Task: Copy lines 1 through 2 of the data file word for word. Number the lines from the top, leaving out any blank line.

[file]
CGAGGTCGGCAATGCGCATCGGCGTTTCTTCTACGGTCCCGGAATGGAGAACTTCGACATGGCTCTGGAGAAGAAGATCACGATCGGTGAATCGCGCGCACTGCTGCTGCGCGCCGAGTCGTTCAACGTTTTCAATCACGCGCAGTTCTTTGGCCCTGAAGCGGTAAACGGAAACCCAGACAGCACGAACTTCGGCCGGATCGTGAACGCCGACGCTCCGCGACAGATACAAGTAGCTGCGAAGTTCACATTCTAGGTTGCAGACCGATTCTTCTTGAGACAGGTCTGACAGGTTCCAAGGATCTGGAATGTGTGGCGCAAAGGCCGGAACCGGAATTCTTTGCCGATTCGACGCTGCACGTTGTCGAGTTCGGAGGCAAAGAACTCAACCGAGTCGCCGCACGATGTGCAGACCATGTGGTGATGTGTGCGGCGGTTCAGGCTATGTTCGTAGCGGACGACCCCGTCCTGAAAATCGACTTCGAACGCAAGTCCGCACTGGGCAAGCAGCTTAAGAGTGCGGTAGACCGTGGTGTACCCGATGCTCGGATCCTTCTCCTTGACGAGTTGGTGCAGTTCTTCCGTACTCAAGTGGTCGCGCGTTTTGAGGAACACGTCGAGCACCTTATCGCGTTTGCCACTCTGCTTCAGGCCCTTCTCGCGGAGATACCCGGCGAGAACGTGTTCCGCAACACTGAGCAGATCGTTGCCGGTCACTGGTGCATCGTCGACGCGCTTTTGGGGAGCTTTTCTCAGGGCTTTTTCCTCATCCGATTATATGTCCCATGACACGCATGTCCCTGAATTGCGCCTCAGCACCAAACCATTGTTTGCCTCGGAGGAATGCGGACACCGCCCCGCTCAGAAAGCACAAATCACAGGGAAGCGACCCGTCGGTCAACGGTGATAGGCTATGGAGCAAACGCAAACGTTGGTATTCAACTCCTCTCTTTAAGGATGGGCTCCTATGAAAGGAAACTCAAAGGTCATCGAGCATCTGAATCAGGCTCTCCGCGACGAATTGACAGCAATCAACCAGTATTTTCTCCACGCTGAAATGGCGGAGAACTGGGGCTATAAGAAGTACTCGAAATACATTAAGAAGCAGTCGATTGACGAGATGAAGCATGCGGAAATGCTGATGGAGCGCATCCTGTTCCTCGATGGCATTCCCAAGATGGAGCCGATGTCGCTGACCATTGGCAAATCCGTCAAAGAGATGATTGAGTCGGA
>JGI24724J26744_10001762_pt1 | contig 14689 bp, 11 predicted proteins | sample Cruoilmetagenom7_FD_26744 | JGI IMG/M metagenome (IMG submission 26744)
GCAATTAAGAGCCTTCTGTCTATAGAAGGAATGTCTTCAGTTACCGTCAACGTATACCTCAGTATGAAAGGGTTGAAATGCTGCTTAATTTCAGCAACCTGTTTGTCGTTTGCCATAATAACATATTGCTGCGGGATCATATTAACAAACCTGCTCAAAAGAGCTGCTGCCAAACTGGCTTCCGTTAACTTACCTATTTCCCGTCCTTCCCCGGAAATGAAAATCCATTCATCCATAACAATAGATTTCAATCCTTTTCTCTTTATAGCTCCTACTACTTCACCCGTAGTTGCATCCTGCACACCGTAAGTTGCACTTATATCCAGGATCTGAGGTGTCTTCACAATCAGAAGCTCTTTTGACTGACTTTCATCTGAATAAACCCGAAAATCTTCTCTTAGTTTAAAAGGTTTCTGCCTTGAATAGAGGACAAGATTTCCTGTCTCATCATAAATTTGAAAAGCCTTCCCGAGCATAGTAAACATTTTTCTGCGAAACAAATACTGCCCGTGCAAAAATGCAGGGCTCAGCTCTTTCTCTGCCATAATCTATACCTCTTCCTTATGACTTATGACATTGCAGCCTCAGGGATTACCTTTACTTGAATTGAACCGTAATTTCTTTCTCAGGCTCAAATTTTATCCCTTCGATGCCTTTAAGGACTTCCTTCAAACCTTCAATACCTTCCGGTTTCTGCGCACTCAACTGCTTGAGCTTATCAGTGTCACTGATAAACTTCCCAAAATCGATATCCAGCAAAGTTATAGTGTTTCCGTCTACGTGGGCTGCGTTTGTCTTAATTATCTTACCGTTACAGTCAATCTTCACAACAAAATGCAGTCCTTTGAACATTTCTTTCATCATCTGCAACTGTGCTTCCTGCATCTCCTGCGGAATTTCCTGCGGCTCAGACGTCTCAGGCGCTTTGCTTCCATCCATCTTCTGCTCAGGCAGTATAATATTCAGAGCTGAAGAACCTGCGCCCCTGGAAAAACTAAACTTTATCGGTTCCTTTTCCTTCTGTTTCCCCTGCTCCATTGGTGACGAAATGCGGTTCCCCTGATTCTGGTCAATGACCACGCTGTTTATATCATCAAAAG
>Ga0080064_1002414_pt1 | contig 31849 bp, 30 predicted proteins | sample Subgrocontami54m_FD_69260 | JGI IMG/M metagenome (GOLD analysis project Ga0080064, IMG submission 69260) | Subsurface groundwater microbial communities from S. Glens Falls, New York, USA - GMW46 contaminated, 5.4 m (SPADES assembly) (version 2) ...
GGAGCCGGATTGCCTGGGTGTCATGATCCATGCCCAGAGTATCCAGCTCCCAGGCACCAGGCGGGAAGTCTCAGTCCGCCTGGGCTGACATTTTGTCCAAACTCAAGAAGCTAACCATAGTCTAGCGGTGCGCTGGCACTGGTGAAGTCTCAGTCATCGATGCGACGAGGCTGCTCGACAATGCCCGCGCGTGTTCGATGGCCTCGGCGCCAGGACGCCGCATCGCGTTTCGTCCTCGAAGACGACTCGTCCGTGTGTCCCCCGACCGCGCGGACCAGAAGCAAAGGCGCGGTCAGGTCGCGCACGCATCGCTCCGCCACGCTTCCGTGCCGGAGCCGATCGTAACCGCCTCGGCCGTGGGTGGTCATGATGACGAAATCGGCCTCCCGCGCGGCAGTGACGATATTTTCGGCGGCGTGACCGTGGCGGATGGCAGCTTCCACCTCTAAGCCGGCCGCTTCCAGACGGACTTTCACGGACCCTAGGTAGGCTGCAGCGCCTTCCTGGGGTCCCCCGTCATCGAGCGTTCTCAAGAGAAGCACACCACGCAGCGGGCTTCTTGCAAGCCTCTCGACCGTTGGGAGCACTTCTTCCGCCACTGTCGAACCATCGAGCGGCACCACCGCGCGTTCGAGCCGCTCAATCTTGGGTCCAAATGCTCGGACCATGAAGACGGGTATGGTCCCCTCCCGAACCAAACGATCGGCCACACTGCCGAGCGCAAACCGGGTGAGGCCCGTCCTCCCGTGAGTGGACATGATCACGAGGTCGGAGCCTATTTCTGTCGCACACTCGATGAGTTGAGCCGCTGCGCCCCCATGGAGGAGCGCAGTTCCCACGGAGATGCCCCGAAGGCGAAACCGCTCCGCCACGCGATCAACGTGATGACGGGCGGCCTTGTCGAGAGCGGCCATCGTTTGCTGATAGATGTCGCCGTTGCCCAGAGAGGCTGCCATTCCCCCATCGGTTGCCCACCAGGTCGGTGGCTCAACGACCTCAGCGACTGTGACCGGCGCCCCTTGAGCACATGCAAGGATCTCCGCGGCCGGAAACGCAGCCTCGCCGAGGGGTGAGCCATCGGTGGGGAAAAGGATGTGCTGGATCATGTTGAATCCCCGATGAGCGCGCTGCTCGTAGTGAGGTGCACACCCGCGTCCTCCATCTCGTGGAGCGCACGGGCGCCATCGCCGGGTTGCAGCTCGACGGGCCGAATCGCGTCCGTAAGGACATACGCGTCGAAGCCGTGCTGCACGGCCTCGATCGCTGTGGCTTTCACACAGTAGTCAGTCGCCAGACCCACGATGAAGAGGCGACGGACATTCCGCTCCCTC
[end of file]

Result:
CGAGGTCGGCAATGCGCATCGGCGTTTCTTCTACGGTCCCGGAATGGAGAACTTCGACATGGCTCTGGAGAAGAAGATCACGATCGGTGAATCGCGCGCACTGCTGCTGCGCGCCGAGTCGTTCAACGTTTTCAATCACGCGCAGTTCTTTGGCCCTGAAGCGGTAAACGGAAACCCAGACAGCACGAACTTCGGCCGGATCGTGAACGCCGACGCTCCGCGACAGATACAAGTAGCTGCGAAGTTCACATTCTAGGTTGCAGACCGATTCTTCTTGAGACAGGTCTGACAGGTTCCAAGGATCTGGAATGTGTGGCGCAAAGGCCGGAACCGGAATTCTTTGCCGATTCGACGCTGCACGTTGTCGAGTTCGGAGGCAAAGAACTCAACCGAGTCGCCGCACGATGTGCAGACCATGTGGTGATGTGTGCGGCGGTTCAGGCTATGTTCGTAGCGGACGACCCCGTCCTGAAAATCGACTTCGAACGCAAGTCCGCACTGGGCAAGCAGCTTAAGAGTGCGGTAGACCGTGGTGTACCCGATGCTCGGATCCTTCTCCTTGACGAGTTGGTGCAGTTCTTCCGTACTCAAGTGGTCGCGCGTTTTGAGGAACACGTCGAGCACCTTATCGCGTTTGCCACTCTGCTTCAGGCCCTTCTCGCGGAGATACCCGGCGAGAACGTGTTCCGCAACACTGAGCAGATCGTTGCCGGTCACTGGTGCATCGTCGACGCGCTTTTGGGGAGCTTTTCTCAGGGCTTTTTCCTCATCCGATTATATGTCCCATGACACGCATGTCCCTGAATTGCGCCTCAGCACCAAACCATTGTTTGCCTCGGAGGAATGCGGACACCGCCCCGCTCAGAAAGCACAAATCACAGGGAAGCGACCCGTCGGTCAACGGTGATAGGCTATGGAGCAAACGCAAACGTTGGTATTCAACTCCTCTCTTTAAGGATGGGCTCCTATGAAAGGAAACTCAAAGGTCATCGAGCATCTGAATCAGGCTCTCCGCGACGAATTGACAGCAATCAACCAGTATTTTCTCCACGCTGAAATGGCGGAGAACTGGGGCTATAAGAAGTACTCGAAATACATTAAGAAGCAGTCGATTGACGAGATGAAGCATGCGGAAATGCTGATGGAGCGCATCCTGTTCCTCGATGGCATTCCCAAGATGGAGCCGATGTCGCTGACCATTGGCAAATCCGTCAAAGAGATGATTGAGTCGGA
>JGI24724J26744_10001762_pt1 | contig 14689 bp, 11 predicted proteins | sample Cruoilmetagenom7_FD_26744 | JGI IMG/M metagenome (IMG submission 26744)